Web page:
BROOKE GLADSTONE: John Kerry may well be on course, but it's never too early to sharpen a candidate's image. And so we learned that earlier this year, medical anthropologist and marketing consultant Clotaire Rapaille sat down with an unpaid Kerry adviser to talk shop. Rapaille is originally from France, so he may seem an odd choice to advise a candidate maligned for his Gallic family ties, but some of the Fortune 500's biggest companies have tapped Rapaille for tips on how to appeal to American consumers. We spoke to him last about GM's ad campaign for the Hummer. Rapaille bases his approach on the theory of the Triune Brain, which postulates that our minds work on three levels. They are, in order of evolutionary development, the reptilian - responsible for basic survival behaviors like fight or flight -- the limbic, which governs our emotions -- and the neocortex, control center for language and rational thinking.
CLOTAIRE RAPAILLE: The one that always wins is the reptilian brain, so you know, every candidate is interested in trying to connect with the collective reptilian brain.
BROOKE GLADSTONE: This is the part of the brain that isn't beset by ethical considerations.
CLOTAIRE RAPAILLE:The reptilian is very much into survival, instinct, reproduction. But you see, I was born and, and raised in Europe, and I chose to become an American. But there are two different ways of thinking. The European way is always everything is subtle. There are a lot of nuances. The gray color is everywhere. We're not sure of this; we're not sure of that; and we try this and-- okay. The reptilian brain is different. At the reptilian, you're not a little bit pregnant. You are pregnant or you're not pregnant. You're not a little bit dead. You're either dead or not dead. And some people, when we live in a world of a lot of confusion, they want to be re-assured; they want to be re-connected with the reptilian. Senator Kerry might be a very intelligent guy, and I'm sure he is, very full of nuance and understanding all the different subtlety of everything. I am not sure this is what America needs right now. You know--
BROOKE GLADSTONE: So what would you tell Kerry to do?
CLOTAIRE RAPAILLE: Buy a ranch.
BROOKE GLADSTONE: Buy a ranch. Okay.
CLOTAIRE RAPAILLE: A pickup truck. I'd put a gun on the back, and a six-pack of beer and go speak with real people in Middle West.
BROOKE GLADSTONE:But the suggestions you just had for Kerry to improve his image with the American voters is to turn himself into George W. Bush. I mean right now the country is divided almost exactly in half. Why should he turn into Bush?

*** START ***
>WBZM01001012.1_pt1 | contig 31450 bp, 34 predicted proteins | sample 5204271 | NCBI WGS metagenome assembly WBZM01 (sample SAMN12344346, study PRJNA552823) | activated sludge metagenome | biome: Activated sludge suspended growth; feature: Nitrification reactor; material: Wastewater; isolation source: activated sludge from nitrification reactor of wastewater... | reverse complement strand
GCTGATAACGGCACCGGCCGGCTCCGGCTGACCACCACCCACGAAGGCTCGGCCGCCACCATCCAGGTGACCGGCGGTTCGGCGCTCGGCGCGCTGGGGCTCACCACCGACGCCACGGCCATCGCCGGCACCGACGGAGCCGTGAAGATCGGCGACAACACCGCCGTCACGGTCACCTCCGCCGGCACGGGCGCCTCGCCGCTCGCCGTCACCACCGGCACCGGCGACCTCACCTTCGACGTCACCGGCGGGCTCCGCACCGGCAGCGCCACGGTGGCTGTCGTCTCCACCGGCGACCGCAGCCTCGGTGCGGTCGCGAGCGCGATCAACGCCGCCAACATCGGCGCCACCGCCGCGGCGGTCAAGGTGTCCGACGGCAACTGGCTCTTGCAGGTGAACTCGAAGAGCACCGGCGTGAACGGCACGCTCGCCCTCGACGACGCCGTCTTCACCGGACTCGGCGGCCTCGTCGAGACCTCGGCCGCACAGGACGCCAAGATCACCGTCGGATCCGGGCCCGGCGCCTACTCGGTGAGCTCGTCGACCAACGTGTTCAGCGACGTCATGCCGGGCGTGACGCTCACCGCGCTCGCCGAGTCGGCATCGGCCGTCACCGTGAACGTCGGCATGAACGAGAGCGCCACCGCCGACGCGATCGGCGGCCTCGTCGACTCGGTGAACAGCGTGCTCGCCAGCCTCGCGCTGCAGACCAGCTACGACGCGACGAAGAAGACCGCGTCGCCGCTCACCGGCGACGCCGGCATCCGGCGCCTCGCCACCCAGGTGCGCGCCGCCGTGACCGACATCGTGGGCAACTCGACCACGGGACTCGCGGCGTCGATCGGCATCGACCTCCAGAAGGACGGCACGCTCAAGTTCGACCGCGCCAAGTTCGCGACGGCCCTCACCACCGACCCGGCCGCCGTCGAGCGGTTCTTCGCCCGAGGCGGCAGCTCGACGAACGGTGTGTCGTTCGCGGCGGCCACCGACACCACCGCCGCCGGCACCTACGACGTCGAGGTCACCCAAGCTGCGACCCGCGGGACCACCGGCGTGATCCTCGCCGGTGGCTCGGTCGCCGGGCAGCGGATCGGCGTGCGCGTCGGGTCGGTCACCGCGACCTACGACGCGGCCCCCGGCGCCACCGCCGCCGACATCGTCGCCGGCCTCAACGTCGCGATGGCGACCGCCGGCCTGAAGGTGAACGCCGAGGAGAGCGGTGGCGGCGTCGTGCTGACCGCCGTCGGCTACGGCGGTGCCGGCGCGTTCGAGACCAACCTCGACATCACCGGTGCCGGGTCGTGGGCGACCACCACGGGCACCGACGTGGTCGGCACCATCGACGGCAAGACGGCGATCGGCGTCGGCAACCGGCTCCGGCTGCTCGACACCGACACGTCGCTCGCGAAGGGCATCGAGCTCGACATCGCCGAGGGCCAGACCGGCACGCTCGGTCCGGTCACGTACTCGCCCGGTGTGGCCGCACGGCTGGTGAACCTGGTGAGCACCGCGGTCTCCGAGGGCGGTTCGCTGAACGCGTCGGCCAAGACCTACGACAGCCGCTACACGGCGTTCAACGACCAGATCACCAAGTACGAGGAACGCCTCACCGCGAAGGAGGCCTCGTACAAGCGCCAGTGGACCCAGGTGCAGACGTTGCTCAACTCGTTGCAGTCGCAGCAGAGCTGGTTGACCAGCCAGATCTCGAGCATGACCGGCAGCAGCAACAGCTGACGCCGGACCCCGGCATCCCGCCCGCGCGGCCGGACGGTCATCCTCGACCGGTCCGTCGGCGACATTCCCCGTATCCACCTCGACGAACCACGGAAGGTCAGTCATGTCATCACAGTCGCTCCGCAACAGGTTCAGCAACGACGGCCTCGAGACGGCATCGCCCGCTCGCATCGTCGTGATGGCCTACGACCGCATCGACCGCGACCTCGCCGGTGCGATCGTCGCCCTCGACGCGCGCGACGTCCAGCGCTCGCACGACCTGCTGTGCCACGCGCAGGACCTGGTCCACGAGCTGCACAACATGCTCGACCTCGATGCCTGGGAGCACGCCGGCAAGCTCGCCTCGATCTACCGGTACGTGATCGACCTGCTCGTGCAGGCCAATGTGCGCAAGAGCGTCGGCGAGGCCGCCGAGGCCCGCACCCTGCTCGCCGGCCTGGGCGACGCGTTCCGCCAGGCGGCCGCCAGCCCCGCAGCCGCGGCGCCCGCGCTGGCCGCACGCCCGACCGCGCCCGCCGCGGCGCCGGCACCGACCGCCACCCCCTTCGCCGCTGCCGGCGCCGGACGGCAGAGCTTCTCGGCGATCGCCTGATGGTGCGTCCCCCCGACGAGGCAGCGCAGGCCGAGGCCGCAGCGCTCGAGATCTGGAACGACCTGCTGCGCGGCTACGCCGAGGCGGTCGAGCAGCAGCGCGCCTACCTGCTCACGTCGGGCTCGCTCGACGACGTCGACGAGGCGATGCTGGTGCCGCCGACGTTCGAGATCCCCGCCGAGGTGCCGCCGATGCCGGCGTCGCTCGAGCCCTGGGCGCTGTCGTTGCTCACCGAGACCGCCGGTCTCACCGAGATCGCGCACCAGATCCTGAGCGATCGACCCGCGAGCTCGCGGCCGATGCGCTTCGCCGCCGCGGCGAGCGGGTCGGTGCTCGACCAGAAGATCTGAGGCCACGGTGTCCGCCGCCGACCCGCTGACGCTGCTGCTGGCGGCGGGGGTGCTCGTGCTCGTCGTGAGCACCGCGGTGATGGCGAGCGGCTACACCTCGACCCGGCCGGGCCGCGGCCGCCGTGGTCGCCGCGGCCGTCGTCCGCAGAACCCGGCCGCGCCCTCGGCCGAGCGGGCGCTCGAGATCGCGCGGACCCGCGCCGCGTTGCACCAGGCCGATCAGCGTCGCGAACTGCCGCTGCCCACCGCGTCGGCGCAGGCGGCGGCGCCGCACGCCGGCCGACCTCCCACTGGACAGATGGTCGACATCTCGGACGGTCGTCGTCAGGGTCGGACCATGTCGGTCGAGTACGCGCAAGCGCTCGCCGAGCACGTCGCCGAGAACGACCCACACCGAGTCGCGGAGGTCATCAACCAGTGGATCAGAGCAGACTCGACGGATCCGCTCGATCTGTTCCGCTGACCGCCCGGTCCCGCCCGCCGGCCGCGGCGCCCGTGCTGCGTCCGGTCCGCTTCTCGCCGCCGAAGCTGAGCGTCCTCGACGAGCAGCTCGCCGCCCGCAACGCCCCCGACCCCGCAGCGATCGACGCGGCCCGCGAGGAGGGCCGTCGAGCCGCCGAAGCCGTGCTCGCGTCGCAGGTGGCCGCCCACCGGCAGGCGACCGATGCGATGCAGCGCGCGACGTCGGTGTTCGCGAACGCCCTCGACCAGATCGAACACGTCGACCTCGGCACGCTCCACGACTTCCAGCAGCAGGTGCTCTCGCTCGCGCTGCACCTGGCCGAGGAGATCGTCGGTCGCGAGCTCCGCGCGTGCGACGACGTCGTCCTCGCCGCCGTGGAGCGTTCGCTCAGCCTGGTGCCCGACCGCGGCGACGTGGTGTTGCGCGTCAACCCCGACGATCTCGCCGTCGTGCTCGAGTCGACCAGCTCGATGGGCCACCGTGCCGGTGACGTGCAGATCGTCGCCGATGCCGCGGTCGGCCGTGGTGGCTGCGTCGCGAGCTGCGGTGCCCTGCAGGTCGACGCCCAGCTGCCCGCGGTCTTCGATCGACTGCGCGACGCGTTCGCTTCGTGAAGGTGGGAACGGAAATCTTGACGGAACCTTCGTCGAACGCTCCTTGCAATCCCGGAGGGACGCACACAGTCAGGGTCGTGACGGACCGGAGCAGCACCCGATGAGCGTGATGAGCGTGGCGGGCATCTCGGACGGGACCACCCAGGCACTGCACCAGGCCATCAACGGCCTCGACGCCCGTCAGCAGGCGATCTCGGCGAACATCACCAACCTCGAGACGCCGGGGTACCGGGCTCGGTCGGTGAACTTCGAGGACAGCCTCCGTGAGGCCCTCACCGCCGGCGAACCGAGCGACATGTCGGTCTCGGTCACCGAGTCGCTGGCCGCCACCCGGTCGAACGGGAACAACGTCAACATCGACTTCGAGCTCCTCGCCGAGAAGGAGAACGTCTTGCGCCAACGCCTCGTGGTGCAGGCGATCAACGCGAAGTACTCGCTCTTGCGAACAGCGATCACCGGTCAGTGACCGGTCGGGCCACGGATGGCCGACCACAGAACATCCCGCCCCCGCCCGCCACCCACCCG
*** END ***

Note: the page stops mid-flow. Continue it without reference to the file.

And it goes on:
CLOTAIRE RAPAILLE: No, no - I don't want him to turn into Bush. I think that the both candidates should be connected with the reptilian, and, and right now maybe Bush is more reptilian because he is less cortex. And this is clear.
BROOKE GLADSTONE: All right.
CLOTAIRE RAPAILLE:But Americans don't like intellectuals. We're afraid of intellectual people. To think too much is dangerous. We want people to have the gut feeling about what I need. If I had the possibility to give an advice to Senator Kerry, I would say he has to really learn to give simple answers to simple questions. He has to stick with one or two words -- not 25, not 35 - because you lose people very quickly.
BROOKE GLADSTONE:The New Yorker recently observed that Kerry has suddenly stopped speaking to French reporters in their native language. Is he merely shedding his associations with France here, or does the fact that he's no longer speaking French suggest that being educated is somehow a turnoff.
CLOTAIRE RAPAILLE: For some people absolutely. You know, I want my mother to have a gut feeling about when she's going to take me to the hospital or not. It doesn't matter how many books she read. You know, it's okay, when you're a good reptilian person. Then you have the limbic and the cortic - it's fine. But when you are cortex and there is a risk that you are only cortex, that's what people really resent.
BROOKE GLADSTONE: So we're on to something here: Clinton appealed both to the reptilian and to the cortex.
CLOTAIRE RAPAILLE:Absolutely. I mean he was always reptilian. His, his saga, his story was fantastic. Always a girl under the table. He was a genius in providing material to all the comedians of the nation.
BROOKE GLADSTONE:Is packaging a candidate to sell to the American people the same as, say, package the Hummer? Are you going for the same basic thing?
CLOTAIRE RAPAILLE: Well, knowing the power of a brand and the, the connection we have with these brands is, is powerful. A candidate is a brand, and a candidate should know what he stands for. For example, when you say Volvo, you say safety. This is one word. Okay? When you say Kerry -- what do you say? Kerry need to do a better job in defining who he is, because so far, the Bush campaign is trying to labelize John Kerry as flip-flop. Well this is not a good brand. It's like if a car maker was labeling his competitors "rollover," and so immediately when you see a Range Rover, you say oh, rollover - this car is not safe.
BROOKE GLADSTONE: If the candidates -- now I'm going to sound a little like Barbara Walters, [LAUGHTER] but if you were to assign car makes to candidates, would Bush be the Hummer?
CLOTAIRE RAPAILLE: Yes.
BROOKE GLADSTONE: And what would Kerry be?
CLOTAIRE RAPAILLE: Hybrid. [LAUGHTER]
BROOKE GLADSTONE: Clotaire Rapaille, thank you very much.
CLOTAIRE RAPAILLE: My pleasure. Always a pleasure to be with you.
BROOKE GLADSTONE:Clotaire Rapaille is a medical anthropologist and author of the new book, Archetyping the Presidency, which hits store shelves this summer.